Post-translational modification of proteins by poly(ADP-ribosyl)ation is involved in the regulation of a number of biological functions. While an 18 member superfamily of poly(ADP-ribose) polymerases (PARP)s has been described PARP-1 accounts for more than 90% of the poly(ADP-ribosyl)ating capacity of the cells. PARP-1 act as a DNA nick sensor and is activated by DNA breaks to cleave NAD(+) into nicotinamide and ADP-ribose to synthesize long branching poly(ADP-ribose) polymers (PAR) covalently attached to nuclear acceptor proteins. Whereas activation of PARP-1 by mild genotoxic stimuli facilitate DNA repair and cell survival, severe DNA damage triggers different pathways of cell death including PARP-mediated cell death through the translocation of apoptosis inducing factor (AIF) from the mitochondria to the nucleus. PAR and PARP-1 have also been described as having a function in transcriptional regulation through their ability to modify chromatin-associated proteins and as a cofactor of different transcription factors, most notably NF-κB and AP-1. Pharmacological inhibition or genetic ablation of PARP-1 not only provided remarkable protection from tissue injury in various oxidative stress-related disease models but it result in a clear benefit in the treatment of cancer by different mechanisms including selective killing of homologous recombination-deficient tumor cells, down regulation of tumor-related gene expression and decrease in the apoptotic threshold in the co-treatment with chemo and radiotherapy. We will summarize in this review the current findings and concepts for the role of PARP-1 and poly(ADP-ribosyl)ation in the regulation of transcription, oxidative stress and carcinogenesis.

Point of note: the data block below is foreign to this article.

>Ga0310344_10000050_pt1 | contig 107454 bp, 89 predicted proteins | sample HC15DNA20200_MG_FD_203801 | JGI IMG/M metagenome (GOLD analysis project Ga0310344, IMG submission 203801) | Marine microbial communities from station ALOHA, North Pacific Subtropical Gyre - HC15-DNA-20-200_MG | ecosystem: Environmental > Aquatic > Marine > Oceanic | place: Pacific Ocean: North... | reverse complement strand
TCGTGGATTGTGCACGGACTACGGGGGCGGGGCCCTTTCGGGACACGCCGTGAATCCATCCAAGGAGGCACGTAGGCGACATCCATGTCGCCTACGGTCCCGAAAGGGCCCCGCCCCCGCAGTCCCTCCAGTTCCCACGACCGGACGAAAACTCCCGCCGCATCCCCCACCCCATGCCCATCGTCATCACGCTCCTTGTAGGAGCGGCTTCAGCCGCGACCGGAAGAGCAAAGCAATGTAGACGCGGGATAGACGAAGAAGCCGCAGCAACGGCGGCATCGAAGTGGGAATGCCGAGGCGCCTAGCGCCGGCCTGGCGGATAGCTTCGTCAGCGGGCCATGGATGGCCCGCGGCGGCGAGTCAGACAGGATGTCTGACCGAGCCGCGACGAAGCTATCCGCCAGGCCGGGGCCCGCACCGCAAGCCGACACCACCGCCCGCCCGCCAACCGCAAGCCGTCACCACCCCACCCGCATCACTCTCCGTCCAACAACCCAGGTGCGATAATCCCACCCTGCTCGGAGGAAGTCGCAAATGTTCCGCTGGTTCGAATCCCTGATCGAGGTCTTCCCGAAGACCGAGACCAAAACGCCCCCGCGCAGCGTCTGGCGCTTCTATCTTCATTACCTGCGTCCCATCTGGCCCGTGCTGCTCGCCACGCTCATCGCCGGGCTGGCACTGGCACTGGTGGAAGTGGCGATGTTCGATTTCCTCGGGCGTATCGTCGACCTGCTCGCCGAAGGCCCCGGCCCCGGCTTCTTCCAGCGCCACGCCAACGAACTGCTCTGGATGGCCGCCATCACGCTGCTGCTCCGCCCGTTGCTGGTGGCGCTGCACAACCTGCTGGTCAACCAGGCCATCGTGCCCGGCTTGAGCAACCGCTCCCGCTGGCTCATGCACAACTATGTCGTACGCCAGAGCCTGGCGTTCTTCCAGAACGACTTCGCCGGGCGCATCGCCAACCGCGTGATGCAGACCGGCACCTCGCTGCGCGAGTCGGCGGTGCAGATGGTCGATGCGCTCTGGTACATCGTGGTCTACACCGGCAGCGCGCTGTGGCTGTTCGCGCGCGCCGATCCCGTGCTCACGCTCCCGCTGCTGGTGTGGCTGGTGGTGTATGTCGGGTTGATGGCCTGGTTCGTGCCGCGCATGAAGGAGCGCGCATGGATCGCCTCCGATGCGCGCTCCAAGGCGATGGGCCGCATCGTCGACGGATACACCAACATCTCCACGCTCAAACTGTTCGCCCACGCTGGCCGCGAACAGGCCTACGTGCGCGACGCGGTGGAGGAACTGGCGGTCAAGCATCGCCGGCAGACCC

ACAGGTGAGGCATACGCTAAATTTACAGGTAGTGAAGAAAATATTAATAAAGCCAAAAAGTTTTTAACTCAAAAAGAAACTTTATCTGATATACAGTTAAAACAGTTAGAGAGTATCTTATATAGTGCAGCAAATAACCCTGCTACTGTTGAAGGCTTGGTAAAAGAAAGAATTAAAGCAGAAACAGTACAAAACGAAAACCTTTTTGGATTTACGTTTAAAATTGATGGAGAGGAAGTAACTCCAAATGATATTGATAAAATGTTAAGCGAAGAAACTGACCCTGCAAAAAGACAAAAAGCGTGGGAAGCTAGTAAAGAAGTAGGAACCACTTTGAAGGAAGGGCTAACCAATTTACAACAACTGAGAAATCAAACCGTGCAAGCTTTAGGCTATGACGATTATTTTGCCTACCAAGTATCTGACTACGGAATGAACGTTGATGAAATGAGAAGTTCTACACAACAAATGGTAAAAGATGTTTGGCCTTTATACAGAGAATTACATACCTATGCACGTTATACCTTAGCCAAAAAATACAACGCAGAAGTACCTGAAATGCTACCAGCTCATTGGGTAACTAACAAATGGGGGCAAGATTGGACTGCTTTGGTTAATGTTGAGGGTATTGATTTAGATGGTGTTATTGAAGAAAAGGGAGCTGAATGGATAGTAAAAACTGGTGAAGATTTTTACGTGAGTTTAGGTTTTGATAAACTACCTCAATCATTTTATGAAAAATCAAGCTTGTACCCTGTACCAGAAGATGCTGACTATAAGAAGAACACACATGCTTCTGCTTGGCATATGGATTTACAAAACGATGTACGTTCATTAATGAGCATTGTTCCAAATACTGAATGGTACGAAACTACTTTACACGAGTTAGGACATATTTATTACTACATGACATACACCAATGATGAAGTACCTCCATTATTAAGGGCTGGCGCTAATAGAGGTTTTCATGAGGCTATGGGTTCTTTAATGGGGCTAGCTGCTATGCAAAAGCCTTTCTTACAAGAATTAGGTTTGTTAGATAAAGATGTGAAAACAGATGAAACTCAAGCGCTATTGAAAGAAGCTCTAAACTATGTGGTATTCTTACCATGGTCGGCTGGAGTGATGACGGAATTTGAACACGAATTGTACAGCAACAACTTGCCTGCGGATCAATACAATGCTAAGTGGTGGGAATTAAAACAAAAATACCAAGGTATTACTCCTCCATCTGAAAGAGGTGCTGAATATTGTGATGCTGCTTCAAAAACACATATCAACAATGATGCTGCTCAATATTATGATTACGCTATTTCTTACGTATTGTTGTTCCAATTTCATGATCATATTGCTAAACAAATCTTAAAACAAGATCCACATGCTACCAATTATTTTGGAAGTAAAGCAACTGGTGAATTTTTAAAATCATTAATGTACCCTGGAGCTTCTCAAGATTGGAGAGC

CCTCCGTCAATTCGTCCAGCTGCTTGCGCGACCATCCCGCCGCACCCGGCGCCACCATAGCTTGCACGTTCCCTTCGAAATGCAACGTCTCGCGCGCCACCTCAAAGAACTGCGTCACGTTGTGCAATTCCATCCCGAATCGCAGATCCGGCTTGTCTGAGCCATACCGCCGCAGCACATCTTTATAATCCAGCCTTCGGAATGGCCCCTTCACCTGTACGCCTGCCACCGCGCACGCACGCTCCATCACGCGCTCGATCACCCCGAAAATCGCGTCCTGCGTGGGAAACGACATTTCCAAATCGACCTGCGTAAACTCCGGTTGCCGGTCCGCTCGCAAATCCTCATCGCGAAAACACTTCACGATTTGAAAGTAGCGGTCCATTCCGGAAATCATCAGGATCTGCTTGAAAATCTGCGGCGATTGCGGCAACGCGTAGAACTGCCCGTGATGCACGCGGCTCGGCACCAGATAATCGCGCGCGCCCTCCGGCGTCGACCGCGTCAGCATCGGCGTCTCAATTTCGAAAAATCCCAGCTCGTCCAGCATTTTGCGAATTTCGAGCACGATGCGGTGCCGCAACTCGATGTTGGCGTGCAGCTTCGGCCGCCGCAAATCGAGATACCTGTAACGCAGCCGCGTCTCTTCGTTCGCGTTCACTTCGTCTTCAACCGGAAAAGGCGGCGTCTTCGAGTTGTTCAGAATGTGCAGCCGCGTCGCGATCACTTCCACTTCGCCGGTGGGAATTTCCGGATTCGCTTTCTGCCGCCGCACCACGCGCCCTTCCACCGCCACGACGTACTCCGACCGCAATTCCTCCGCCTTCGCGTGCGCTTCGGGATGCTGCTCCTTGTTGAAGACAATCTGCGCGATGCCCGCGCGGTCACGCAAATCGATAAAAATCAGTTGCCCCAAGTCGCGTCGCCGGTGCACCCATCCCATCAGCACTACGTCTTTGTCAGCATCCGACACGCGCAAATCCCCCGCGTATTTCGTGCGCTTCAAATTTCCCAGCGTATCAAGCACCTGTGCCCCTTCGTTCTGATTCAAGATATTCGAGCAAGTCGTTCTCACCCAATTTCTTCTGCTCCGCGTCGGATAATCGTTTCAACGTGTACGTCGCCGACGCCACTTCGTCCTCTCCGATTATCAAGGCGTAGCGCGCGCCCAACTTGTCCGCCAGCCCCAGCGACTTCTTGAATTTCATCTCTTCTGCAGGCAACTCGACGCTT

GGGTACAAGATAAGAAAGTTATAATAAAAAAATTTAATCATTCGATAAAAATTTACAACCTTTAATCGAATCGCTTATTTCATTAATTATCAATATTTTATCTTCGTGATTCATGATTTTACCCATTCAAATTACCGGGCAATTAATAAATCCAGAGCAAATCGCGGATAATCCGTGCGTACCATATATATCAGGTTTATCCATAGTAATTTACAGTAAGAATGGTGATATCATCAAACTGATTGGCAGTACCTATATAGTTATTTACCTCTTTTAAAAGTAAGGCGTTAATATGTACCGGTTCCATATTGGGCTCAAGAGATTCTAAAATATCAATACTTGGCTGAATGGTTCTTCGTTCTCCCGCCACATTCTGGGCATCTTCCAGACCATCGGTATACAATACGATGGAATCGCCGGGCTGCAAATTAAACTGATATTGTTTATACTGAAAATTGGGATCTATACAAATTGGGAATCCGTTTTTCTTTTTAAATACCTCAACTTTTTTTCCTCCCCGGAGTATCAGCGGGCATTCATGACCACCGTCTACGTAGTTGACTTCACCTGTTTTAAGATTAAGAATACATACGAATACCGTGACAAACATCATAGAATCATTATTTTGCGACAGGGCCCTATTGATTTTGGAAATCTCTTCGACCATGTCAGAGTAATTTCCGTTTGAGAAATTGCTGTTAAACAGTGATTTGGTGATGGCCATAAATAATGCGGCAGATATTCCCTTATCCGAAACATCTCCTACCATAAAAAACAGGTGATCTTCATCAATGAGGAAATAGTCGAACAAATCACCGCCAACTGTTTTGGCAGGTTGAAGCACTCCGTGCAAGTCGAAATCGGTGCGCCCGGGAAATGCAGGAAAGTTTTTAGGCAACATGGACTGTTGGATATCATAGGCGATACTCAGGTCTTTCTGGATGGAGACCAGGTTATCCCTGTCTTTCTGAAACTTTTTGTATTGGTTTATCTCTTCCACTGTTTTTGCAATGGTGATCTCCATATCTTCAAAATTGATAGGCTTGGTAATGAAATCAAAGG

Keywords: zinc finger DNA-binding domain, double-strand breaks, DNA repair, Histone-Modifying Activity, CXCL1 promoter, Inflammatory Diseases
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